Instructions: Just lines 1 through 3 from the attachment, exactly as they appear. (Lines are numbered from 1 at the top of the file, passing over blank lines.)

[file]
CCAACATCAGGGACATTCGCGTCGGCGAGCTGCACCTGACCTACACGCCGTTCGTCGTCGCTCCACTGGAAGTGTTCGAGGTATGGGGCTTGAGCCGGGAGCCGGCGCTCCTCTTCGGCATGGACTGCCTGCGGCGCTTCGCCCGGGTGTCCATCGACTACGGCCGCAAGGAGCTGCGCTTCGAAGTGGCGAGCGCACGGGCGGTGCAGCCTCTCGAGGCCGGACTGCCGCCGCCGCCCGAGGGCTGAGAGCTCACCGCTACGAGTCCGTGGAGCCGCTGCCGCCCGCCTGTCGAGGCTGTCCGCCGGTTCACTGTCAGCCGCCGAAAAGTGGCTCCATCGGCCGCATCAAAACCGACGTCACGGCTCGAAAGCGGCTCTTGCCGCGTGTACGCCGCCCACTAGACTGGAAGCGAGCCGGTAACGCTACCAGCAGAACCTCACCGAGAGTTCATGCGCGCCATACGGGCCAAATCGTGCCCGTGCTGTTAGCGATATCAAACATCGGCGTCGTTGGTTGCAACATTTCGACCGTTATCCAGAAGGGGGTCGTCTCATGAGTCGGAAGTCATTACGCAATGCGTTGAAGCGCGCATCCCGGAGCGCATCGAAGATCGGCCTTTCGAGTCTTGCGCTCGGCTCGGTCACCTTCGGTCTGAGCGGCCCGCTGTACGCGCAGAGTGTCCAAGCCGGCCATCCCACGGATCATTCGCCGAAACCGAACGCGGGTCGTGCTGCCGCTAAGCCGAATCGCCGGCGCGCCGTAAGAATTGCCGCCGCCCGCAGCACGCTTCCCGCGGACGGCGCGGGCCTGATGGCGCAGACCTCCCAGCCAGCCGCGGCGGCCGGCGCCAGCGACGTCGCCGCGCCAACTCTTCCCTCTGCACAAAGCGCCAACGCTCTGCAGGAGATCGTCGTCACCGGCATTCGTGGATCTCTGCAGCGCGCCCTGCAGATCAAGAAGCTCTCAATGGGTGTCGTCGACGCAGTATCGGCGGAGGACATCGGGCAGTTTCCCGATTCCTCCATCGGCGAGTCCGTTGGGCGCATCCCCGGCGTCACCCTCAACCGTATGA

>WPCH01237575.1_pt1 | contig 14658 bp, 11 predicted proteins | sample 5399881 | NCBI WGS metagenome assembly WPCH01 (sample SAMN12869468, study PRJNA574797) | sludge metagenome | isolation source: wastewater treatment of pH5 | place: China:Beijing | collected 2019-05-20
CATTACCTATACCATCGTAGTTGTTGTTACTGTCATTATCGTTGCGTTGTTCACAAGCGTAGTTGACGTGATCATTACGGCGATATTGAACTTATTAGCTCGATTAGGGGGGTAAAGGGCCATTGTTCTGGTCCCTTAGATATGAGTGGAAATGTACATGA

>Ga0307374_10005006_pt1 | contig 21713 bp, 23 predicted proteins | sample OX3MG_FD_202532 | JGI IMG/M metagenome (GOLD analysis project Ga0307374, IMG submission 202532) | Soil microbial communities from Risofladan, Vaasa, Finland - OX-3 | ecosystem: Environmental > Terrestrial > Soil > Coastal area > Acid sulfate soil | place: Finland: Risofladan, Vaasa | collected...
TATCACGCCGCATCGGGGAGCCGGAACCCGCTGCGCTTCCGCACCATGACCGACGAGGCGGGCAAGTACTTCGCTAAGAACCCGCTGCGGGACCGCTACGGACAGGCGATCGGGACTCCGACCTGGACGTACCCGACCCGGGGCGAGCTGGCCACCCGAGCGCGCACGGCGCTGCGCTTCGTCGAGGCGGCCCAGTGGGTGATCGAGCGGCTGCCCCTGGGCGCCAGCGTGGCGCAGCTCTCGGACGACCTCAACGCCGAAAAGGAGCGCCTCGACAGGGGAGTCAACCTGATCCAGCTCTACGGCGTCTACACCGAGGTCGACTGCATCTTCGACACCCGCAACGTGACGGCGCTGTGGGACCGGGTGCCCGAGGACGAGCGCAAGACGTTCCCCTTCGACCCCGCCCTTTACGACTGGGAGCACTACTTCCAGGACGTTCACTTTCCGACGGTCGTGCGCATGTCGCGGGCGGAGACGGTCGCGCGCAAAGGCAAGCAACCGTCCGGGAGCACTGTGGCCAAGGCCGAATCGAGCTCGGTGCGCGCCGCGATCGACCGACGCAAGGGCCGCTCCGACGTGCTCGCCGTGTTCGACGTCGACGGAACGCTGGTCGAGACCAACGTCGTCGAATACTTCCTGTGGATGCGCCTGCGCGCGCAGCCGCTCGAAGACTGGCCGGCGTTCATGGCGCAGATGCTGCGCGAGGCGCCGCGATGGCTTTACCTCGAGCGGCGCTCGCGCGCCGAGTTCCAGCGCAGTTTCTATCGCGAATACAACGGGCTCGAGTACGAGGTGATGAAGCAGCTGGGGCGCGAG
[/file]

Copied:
CCAACATCAGGGACATTCGCGTCGGCGAGCTGCACCTGACCTACACGCCGTTCGTCGTCGCTCCACTGGAAGTGTTCGAGGTATGGGGCTTGAGCCGGGAGCCGGCGCTCCTCTTCGGCATGGACTGCCTGCGGCGCTTCGCCCGGGTGTCCATCGACTACGGCCGCAAGGAGCTGCGCTTCGAAGTGGCGAGCGCACGGGCGGTGCAGCCTCTCGAGGCCGGACTGCCGCCGCCGCCCGAGGGCTGAGAGCTCACCGCTACGAGTCCGTGGAGCCGCTGCCGCCCGCCTGTCGAGGCTGTCCGCCGGTTCACTGTCAGCCGCCGAAAAGTGGCTCCATCGGCCGCATCAAAACCGACGTCACGGCTCGAAAGCGGCTCTTGCCGCGTGTACGCCGCCCACTAGACTGGAAGCGAGCCGGTAACGCTACCAGCAGAACCTCACCGAGAGTTCATGCGCGCCATACGGGCCAAATCGTGCCCGTGCTGTTAGCGATATCAAACATCGGCGTCGTTGGTTGCAACATTTCGACCGTTATCCAGAAGGGGGTCGTCTCATGAGTCGGAAGTCATTACGCAATGCGTTGAAGCGCGCATCCCGGAGCGCATCGAAGATCGGCCTTTCGAGTCTTGCGCTCGGCTCGGTCACCTTCGGTCTGAGCGGCCCGCTGTACGCGCAGAGTGTCCAAGCCGGCCATCCCACGGATCATTCGCCGAAACCGAACGCGGGTCGTGCTGCCGCTAAGCCGAATCGCCGGCGCGCCGTAAGAATTGCCGCCGCCCGCAGCACGCTTCCCGCGGACGGCGCGGGCCTGATGGCGCAGACCTCCCAGCCAGCCGCGGCGGCCGGCGCCAGCGACGTCGCCGCGCCAACTCTTCCCTCTGCACAAAGCGCCAACGCTCTGCAGGAGATCGTCGTCACCGGCATTCGTGGATCTCTGCAGCGCGCCCTGCAGATCAAGAAGCTCTCAATGGGTGTCGTCGACGCAGTATCGGCGGAGGACATCGGGCAGTTTCCCGATTCCTCCATCGGCGAGTCCGTTGGGCGCATCCCCGGCGTCACCCTCAACCGTATGA

>WPCH01237575.1_pt1 | contig 14658 bp, 11 predicted proteins | sample 5399881 | NCBI WGS metagenome assembly WPCH01 (sample SAMN12869468, study PRJNA574797) | sludge metagenome | isolation source: wastewater treatment of pH5 | place: China:Beijing | collected 2019-05-20
CATTACCTATACCATCGTAGTTGTTGTTACTGTCATTATCGTTGCGTTGTTCACAAGCGTAGTTGACGTGATCATTACGGCGATATTGAACTTATTAGCTCGATTAGGGGGGTAAAGGGCCATTGTTCTGGTCCCTTAGATATGAGTGGAAATGTACATGA